ECCB approves Scotia Bank sale

The Eastern Caribbean Central Bank (ECCB) has approved the sale of Scotiabank’s operations to Trinidad & Tobago’s Republic Financial Holding Limited (RFHL) in Dominica and several other countries of the sub-region, minus Antigua and Barbuda.

The ECCB disclosed the information in a release last week, stating that it has, “in consultation with the ECCB Monetary Council, approved the application for the transfer of the assets and liabilities of the Bank of Nova Scotia (BNS) to the Republic Financial Holding Limited (RFHL) in Dominica, Anguilla, Grenada, St. Kitts and Nevis, St. Lucia and St. Vincent and the Grenadines, pursuant to Section 43 of the Banking Act.

The release added that “discussions on the future of Scotiabank’s operations in Antigua and Barbuda are ongoing.”

When the bank first made the announcement, they received a backlash from Antigua and Barbuda’s Prime Minister Gaston Browne.

And now, he has said that the twin island is now in a better position than before.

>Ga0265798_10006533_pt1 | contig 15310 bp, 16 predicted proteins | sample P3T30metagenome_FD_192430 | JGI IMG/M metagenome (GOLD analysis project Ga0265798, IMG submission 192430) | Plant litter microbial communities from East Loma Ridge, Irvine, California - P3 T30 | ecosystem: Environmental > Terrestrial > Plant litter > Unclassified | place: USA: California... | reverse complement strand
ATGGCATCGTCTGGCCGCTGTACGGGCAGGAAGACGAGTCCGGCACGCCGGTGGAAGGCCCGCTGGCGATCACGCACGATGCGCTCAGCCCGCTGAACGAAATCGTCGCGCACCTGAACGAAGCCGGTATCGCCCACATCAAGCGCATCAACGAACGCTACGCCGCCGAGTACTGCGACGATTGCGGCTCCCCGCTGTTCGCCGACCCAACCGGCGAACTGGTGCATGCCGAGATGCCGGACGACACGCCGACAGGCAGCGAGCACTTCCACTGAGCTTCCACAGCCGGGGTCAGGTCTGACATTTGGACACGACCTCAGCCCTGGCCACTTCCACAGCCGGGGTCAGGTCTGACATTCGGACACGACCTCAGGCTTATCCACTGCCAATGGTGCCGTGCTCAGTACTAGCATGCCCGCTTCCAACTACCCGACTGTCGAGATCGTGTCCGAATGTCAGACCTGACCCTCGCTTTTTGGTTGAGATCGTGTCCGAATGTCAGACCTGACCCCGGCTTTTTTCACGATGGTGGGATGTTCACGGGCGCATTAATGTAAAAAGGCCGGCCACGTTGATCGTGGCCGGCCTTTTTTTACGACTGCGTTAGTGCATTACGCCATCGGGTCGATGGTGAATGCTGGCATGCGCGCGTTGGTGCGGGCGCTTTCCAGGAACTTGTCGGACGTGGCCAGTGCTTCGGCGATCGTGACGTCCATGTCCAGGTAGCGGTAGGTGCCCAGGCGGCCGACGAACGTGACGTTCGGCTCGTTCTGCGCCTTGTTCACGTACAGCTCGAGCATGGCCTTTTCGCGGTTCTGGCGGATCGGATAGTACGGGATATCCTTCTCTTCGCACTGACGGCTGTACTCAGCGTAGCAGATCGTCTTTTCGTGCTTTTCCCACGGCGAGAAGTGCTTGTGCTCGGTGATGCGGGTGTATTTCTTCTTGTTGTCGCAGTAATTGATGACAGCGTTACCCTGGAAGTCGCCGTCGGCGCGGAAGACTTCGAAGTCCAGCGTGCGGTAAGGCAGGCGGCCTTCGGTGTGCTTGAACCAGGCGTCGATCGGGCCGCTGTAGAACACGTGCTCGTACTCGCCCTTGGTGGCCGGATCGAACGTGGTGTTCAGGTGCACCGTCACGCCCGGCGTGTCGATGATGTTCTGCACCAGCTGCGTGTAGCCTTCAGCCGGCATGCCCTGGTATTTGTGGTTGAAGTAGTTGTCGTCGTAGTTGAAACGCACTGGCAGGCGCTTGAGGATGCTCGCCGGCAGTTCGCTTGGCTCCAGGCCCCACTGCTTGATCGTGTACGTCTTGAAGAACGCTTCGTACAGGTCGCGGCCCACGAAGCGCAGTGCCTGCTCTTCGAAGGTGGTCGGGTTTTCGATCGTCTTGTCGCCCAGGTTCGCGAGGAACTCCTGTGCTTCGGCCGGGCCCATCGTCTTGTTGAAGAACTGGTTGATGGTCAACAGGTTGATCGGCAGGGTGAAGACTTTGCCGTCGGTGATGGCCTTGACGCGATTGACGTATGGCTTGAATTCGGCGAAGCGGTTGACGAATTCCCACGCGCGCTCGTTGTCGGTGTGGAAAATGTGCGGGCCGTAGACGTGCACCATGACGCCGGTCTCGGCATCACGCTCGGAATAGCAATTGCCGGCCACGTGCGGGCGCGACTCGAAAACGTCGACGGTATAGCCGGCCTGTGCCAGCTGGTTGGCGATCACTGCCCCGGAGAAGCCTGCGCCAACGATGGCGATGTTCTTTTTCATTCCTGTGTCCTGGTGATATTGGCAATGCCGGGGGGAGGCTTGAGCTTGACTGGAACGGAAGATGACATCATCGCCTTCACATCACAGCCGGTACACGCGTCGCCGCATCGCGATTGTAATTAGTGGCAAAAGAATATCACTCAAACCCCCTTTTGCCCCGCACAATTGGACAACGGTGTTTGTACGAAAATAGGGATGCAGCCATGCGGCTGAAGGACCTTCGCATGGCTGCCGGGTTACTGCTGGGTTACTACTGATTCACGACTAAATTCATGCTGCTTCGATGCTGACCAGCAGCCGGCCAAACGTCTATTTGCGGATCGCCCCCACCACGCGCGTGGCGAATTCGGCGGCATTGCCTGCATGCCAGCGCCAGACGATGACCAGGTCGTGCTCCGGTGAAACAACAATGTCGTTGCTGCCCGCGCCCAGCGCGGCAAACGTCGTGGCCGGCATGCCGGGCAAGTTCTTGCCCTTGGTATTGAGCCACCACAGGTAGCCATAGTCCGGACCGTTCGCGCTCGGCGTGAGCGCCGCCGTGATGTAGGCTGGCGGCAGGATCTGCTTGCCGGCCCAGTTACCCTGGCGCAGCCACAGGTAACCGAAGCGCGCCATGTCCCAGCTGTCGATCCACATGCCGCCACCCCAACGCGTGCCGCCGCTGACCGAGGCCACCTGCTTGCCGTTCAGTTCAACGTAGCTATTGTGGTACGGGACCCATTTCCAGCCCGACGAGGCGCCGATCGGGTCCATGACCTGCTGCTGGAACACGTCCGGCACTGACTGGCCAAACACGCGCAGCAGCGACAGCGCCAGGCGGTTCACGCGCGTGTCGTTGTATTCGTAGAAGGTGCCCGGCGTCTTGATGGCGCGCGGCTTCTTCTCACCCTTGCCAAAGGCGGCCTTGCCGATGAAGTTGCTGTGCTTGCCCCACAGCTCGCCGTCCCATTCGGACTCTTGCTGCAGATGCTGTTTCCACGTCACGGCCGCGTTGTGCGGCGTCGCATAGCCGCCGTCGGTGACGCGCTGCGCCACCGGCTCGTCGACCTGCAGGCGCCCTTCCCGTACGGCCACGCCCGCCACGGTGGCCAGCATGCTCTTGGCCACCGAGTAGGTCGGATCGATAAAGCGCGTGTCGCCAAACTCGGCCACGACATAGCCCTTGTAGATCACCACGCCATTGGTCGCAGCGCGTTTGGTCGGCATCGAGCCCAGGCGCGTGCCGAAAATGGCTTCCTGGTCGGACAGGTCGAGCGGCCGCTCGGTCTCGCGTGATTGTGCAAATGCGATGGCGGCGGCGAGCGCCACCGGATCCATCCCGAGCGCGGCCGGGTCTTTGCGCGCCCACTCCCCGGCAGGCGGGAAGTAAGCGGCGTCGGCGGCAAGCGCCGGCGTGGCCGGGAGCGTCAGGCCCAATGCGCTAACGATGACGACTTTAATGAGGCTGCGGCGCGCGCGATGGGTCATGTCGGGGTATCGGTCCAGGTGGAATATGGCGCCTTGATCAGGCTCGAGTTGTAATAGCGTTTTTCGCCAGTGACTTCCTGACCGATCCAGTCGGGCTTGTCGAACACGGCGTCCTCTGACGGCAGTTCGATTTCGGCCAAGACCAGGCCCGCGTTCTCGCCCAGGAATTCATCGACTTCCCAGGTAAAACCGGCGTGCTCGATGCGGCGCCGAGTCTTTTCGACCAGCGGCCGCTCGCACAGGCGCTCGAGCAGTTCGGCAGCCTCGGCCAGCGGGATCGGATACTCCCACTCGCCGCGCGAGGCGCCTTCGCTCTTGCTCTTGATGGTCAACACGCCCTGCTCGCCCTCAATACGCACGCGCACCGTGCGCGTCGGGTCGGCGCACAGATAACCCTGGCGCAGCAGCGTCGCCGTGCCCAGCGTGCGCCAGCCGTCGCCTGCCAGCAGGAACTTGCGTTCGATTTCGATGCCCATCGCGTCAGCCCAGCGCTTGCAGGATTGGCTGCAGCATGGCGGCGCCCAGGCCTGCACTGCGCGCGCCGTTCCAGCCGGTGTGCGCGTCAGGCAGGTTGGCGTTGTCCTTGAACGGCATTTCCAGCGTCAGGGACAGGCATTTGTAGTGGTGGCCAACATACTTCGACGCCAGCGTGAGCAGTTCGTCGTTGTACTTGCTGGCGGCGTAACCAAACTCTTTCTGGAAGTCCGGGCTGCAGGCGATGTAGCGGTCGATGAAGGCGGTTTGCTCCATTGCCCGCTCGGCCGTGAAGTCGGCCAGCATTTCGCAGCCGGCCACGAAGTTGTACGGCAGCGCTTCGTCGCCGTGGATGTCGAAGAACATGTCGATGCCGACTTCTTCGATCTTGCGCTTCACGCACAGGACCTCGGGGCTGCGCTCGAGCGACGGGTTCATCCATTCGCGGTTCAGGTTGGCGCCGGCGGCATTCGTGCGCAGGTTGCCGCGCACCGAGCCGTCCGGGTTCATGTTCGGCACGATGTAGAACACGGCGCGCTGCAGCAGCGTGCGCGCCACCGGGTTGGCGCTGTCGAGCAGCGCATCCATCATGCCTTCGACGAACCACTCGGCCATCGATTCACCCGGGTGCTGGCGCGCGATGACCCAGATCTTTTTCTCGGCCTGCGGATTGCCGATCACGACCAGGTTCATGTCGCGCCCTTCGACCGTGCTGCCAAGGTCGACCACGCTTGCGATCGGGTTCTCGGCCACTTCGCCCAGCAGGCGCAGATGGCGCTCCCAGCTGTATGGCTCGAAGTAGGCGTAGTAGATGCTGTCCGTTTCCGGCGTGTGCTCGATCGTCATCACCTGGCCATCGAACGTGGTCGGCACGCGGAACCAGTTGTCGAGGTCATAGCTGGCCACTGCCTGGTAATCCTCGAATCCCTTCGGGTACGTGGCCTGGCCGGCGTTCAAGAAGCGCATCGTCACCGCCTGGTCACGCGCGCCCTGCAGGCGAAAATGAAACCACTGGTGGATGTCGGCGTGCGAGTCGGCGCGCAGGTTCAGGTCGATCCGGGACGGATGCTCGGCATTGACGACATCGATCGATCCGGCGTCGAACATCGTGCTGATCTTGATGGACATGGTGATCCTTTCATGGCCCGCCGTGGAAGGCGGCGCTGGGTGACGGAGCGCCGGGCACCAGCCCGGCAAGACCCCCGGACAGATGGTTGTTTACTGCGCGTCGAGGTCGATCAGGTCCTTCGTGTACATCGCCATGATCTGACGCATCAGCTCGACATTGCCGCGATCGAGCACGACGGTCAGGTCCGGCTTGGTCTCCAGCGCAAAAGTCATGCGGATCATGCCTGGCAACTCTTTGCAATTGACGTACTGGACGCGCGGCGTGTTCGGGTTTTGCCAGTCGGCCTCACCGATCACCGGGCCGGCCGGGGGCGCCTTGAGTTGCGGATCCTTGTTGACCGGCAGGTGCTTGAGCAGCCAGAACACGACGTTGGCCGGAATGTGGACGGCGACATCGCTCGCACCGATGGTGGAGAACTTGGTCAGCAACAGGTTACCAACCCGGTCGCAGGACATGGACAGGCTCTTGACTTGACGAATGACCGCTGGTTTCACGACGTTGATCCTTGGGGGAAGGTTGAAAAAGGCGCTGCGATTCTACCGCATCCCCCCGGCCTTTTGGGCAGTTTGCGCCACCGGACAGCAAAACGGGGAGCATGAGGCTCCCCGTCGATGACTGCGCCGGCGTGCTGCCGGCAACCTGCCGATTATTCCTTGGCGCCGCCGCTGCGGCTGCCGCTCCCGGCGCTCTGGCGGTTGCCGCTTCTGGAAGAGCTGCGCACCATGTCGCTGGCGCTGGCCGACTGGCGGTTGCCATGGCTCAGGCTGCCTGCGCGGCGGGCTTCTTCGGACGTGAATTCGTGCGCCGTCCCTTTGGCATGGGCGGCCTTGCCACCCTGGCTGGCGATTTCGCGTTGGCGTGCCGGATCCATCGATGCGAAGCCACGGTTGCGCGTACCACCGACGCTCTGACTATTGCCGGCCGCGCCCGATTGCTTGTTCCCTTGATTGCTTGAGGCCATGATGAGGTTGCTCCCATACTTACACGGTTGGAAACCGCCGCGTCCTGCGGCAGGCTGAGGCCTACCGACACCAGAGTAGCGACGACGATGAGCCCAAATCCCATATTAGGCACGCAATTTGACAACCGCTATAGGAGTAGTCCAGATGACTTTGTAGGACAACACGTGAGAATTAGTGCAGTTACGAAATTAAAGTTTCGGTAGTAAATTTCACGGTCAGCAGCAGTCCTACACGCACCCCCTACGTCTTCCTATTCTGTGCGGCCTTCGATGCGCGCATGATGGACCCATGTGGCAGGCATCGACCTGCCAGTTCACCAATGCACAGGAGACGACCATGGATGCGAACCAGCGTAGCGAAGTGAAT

“In the first instance, the only leverage that we had would have been not issuing the vesting order. Now we’re in a better position because, guess what? They neither have approval from the Central Bank nor would they get the vesting order. So our position is even stronger today than it was two days ago,” Browne, who is also the country’s Finance Minister, said.

The RFHL stated in a release that the ECCB has said that it believes that the corporate banking record of the Republic Group and its extensive network of correspondent banks will bode well for the Eastern Caribbean Currency Union (ECCU) banking sector.

In November of 2018, the Republic Group announced that it had entered into an agreement to acquire the BNS banking operations in various territories. The execution of the agreement signalled the commencement of a transaction that remains subject to all regulatory and other customary approvals and conditions.

This approval is the most recent of those gained by RFHL since the announcement. Previous approvals include a letter of “No Objection” from the Central Bank of Curacao and St. Maarten and approval from the Central Bank of Trinidad and Tobago (CBTT).

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1 Comment

  1. Toto
    September 12, 2019

    So what Gaston Browne going to do if Scotia bank simply closing up shop in Antigua then? They will just walk away from it. What Gaston going to do then, blow a gasket I suppose.

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